Let $f:\mathbb{R}\to\mathbb{R}$ be a function such that $f\in C^3(\mathbb{R})$. Its quadratic Taylor polynomial at $x=1$ is $5-4(x-1)-(x-1)^2$. Prove/disprove: $x=0$ is not an extreme point of $f$.

Hey everyone. I'm trying to brush up on my calculus. I've come across this simple question and I'm not sure how to approach it. I've been looking into posts about Taylor polynomials and its applications, in regards to extreme points, but I haven't found anything helpful with this question.

Does the function $f$ necessarily share its extreme points with its Taylor polynomial of order $k$? I have some counter examples so no. I thought this was a classic disproof question, but I'm not sure how to construct such function.

I would be very happy to hear your thoughts since I'm lost. Thank you

  • $\begingroup$ Definitely not. $\endgroup$ Jan 21, 2019 at 3:12
  • $\begingroup$ @WilliamElliot Can you please give me a clue on how to disprove this? thank you $\endgroup$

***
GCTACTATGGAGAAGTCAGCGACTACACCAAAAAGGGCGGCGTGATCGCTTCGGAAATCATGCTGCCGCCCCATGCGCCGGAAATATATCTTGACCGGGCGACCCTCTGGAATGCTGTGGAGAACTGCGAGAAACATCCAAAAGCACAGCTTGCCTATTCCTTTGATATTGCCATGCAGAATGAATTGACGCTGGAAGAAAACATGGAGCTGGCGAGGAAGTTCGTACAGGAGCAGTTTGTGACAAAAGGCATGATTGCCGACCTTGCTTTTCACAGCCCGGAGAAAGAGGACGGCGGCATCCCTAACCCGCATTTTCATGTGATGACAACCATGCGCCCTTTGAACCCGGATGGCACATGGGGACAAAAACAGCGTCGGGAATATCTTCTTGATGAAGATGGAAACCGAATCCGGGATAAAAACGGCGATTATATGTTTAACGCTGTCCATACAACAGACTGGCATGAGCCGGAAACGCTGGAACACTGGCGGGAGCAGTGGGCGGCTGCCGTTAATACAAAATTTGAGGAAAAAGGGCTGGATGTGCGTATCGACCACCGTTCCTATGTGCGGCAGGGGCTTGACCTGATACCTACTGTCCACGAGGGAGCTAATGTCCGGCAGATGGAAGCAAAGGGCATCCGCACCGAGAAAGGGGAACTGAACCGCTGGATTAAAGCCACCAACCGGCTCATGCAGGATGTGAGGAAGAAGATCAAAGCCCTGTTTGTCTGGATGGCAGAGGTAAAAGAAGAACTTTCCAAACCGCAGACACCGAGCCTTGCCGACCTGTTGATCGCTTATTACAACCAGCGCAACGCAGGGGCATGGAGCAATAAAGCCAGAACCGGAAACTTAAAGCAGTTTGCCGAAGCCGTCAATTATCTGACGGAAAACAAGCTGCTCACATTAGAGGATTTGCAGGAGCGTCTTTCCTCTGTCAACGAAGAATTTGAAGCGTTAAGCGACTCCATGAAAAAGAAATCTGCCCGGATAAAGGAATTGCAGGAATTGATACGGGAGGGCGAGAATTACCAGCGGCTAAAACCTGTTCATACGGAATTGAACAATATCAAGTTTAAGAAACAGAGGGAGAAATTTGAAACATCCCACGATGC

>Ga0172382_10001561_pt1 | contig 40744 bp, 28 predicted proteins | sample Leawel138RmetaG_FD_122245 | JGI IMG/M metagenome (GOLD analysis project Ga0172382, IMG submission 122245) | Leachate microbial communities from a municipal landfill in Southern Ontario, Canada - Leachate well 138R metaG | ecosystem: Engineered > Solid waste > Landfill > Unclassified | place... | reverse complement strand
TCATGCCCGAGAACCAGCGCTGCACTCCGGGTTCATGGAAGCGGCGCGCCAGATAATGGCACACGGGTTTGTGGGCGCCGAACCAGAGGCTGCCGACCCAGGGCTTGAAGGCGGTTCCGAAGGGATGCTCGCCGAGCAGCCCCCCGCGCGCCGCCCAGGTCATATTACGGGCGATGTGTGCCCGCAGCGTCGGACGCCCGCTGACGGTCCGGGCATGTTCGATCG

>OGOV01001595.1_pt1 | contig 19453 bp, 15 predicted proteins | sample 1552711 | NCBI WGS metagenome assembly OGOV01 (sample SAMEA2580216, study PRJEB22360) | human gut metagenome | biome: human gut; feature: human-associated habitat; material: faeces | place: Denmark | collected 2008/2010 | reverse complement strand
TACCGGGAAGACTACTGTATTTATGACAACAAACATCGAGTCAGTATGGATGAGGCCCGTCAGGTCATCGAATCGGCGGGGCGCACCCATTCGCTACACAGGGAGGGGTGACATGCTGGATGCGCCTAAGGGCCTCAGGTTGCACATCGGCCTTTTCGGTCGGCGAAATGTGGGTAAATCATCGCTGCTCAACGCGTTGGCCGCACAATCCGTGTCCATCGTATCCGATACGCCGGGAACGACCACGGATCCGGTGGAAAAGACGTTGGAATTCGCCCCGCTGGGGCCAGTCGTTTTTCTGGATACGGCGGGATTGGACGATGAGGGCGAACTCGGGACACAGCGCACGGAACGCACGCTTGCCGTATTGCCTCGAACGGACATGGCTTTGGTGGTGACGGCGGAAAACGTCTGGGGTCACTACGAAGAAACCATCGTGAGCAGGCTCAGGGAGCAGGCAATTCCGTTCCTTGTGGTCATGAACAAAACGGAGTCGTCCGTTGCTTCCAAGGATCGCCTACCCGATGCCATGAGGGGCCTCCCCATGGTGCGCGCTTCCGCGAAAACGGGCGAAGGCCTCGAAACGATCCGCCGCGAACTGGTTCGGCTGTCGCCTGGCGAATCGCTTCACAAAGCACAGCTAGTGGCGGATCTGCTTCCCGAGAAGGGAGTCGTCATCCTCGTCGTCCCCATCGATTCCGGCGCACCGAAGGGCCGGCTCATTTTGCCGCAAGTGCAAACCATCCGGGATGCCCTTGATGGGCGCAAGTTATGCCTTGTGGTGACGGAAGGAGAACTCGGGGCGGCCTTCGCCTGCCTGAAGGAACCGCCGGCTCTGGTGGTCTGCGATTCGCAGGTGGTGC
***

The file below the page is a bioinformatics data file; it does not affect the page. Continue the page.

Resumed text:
– Noy
    Jan 21, 2019 at 6:49
  • $\begingroup$ A counterexample is sufficient. $\endgroup$ Jan 21, 2019 at 6:51
  • $\begingroup$ $x = 0$ is not even an extreme point of the Taylor polynomial! And even if it would be: your last sentence is not true -- just add something like $(x-1)^4$ to the Taylor polynomial to obtain a polynomial which does not posses an extreme point in $x = 0$. $\endgroup$
    – gerw
    Jan 21, 2019 at 6:56
  • 1
    $\begingroup$ @gerw I know, that would be a counter-example for the statement that says $f$ has got an extreme point at $x=0$, but I’m required to give a counterexample for the claim that $f$ hasn’t got an extreme point at $x=0$.. $\endgroup$
    – Noy
    Jan 21, 2019 at 9:26

1 Answer 1


Consider the following polynomial function:

$$f:\mathbb{R}\to \mathbb{R}:x \mapsto 5-4\left(x-1\right)-\left(x-1\right)^2+\frac{2}{3}\left(x-1\right)^3 \; .$$

This clearly has the required second order Taylor polynomial and it also possesses an extremum in $x=0$.


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